America's Top-Rated Grocer Also Has an Incredible Employee Culture
The 4th most profitable grocer in America received a top rating for CSAdd bookmark
Coincidence or not, the grocery store chain rated for best customer service in America by Newsweek also has a dazzling reputation for employee culture.
And CS is not the only superlative: Publix, a privately held supermarket chain with a presence in the southeast, is the largest employee-owned company in the US, and the fourth most profitable grocer in America.
When a customer asks an associate the whereabouts of a particular item, staff race off to locate it instead of glumly gesticulating in the general direction of the right aisle. At the fast-moving checkout line, there is a two-customer-per-line mandate enforced by proprietary predictive staffing software, and baggers carry your purchases to the parking lot - just like the good ol’ days.
Turning employees into owners
In fact, Publix’s current CEO, Todd Jones, who has been with the company for 38 years, started as a bagger during high school. By turning its cashiers, bakers, baggers and butchers into its largest corporate shareholders, the grocer not only fosters goodwill as a local wealth creator, but incentivizes staff to shore up the company’s bottom line by providing top-notch customer service.
When Fortune magazine journalist Christopher Tkaczyk went undercover for a week as a store clerk for a Publix in Lake Nona, Fla. to experience the employee culture firsthand, he was trained on how to create a “happy ever after” by “engaging the customer.”
While manning the bakery on his third day, Tkaczyk was approached by an elderly woman. “Do you call this a hard crust?” she demands, picking up a loaf and eyeing it critically. “You never have any bread with a thick crust like they do in New York.”
While testing loaves in the display case for firmness, Tkaczyk starts a conversation to keep her from walking away. Noticing her thick accent, he asks, “What part of Brooklyn are you from?”
“How did you know I’m from Brooklyn?” she asks suspiciously. A conversation ensues as she tells him about growing up in Bensonhurst, coincidentally the same town where his late grandmother was born. “As we chat, her annoyance visibly melts away,” Tkaczyk writes. “When I suggest a bag of dinner rolls that I’ve found to have the hardest crust of any baked good in the store, she’s satisfied. Mission accomplished.”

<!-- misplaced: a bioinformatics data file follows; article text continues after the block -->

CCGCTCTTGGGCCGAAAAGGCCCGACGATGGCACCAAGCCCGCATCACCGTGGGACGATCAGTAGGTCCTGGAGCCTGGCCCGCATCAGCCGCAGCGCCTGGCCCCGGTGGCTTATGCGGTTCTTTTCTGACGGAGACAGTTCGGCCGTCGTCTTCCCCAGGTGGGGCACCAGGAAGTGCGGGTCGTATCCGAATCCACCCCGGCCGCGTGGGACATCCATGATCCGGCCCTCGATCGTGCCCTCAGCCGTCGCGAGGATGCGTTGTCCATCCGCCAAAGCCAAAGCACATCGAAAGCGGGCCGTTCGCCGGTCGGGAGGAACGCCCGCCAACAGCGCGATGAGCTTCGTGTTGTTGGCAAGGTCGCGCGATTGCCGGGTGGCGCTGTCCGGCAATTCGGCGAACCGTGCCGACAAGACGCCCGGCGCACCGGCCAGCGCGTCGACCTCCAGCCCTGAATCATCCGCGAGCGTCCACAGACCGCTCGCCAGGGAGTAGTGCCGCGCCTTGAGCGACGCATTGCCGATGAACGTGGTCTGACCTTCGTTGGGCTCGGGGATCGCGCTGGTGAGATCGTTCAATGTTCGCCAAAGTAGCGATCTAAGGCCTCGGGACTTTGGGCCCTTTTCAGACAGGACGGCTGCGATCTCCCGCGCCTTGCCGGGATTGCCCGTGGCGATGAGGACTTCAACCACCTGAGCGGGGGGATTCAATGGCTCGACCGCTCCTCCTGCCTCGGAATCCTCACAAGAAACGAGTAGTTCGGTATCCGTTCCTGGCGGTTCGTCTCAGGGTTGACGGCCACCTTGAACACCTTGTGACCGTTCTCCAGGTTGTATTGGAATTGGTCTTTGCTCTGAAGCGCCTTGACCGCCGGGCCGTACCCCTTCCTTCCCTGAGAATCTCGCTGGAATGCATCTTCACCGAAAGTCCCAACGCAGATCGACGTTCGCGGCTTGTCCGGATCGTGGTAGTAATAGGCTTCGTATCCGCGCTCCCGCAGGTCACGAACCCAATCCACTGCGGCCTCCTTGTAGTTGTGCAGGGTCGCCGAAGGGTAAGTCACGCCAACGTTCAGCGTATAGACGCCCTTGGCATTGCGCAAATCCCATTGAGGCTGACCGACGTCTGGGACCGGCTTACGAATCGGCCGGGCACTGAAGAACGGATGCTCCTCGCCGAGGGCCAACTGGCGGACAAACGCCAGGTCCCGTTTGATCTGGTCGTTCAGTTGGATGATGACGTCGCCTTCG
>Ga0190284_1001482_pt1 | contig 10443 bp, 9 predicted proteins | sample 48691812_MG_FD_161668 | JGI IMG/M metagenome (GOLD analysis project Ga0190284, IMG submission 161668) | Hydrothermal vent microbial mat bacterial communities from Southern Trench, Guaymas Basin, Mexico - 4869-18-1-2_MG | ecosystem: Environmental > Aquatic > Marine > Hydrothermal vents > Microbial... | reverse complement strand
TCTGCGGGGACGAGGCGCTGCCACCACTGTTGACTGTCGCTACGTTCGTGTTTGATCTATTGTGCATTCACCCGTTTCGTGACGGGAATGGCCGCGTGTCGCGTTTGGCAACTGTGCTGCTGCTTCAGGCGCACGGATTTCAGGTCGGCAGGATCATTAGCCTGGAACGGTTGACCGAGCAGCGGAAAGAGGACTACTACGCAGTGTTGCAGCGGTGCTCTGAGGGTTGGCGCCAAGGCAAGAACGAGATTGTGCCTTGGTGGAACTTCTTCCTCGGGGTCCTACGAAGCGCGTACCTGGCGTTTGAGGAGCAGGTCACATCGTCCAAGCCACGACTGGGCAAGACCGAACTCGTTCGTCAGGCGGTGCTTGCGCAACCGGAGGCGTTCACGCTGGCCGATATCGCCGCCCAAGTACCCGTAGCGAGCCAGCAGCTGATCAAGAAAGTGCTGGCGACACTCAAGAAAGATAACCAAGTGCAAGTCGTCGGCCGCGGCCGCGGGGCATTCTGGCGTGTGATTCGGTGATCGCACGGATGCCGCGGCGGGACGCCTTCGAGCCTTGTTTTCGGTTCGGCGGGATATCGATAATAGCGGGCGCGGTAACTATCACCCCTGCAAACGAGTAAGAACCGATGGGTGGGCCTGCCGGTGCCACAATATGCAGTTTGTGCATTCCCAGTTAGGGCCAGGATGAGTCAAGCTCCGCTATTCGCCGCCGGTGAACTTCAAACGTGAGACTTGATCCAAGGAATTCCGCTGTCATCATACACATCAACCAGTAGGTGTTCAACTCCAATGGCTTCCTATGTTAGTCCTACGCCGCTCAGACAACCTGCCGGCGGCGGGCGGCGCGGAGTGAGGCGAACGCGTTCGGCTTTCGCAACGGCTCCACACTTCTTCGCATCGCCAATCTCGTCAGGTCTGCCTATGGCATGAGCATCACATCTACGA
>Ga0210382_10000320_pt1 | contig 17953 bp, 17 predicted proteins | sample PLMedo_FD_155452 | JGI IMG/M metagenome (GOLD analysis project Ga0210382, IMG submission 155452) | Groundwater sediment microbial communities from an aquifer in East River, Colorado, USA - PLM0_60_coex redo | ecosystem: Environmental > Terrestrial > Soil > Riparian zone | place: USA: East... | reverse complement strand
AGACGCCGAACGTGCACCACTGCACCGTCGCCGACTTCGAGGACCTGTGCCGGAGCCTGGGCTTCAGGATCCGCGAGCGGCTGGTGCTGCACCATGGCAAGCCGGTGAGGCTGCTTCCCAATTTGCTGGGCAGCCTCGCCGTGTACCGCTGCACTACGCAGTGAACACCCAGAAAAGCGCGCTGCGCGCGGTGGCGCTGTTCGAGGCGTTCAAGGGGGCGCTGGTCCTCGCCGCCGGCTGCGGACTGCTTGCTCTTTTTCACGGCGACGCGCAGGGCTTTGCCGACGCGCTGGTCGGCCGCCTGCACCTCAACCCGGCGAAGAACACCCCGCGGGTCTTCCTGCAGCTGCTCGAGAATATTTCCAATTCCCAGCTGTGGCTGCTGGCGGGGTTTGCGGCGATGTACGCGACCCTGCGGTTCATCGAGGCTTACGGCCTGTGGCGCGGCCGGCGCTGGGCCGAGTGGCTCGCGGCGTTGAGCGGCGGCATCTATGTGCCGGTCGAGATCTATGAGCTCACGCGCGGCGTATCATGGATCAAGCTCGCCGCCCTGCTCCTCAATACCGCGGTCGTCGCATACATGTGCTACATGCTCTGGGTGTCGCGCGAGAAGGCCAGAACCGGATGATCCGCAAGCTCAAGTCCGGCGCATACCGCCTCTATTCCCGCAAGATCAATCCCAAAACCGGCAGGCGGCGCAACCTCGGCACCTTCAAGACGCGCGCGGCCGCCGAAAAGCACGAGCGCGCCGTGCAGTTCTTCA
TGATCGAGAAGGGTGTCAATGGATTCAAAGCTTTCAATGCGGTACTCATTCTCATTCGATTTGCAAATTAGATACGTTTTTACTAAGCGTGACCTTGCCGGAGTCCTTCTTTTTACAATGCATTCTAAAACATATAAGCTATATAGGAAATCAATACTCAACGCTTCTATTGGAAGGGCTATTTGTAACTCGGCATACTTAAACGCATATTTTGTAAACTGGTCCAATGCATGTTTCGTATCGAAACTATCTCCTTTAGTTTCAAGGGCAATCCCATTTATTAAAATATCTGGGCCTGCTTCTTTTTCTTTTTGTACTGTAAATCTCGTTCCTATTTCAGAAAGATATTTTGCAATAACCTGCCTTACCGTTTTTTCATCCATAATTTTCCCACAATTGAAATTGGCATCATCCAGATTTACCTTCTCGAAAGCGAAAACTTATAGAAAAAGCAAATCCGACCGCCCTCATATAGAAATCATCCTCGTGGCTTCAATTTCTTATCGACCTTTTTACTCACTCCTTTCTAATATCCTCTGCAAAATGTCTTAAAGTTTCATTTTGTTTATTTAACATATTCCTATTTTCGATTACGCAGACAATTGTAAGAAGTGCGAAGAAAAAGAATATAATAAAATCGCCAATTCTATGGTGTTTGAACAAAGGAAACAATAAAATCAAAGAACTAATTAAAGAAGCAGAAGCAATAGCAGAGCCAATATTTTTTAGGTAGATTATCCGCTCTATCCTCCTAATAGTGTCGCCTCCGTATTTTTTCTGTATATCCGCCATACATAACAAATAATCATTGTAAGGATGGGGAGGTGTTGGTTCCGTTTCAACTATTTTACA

The interaction sounds so simple, but alternatively Tkaczyk could have shrugged and said, “I’m sorry ma’am, but this is all we have for today,” or retorted defensively.
An employee culture of career progression
When employees are directly impacted by the company’s bottom line – and with an 80 percent stake in the business, worth $16.6 billion they undoubtedly are – they’re incentivized to deliver the best customer service. In fact, some staffers even refer to it as a “cult” because of how strongly the culture of career planning and progression is embedded in a bid to retain workers as long as possible.
After a year of service, employees who’ve accrued more than 1,000 hours are granted shares of company stock initially valued between 8-12 percent of their annual compensation. Those who stay continue to receive an annual grant.
Meanwhile, the company’s tuition reimbursement program is open to anyone within six months of service who works at least 10 hours per week, providing up to $3,200 per year. In an industry beset by high turnover, where labor-intensive positions like stocking shelves or ringing up groceries are normally seen as stepping stones to white collar jobs, the company makes a strong case for employee loyalty.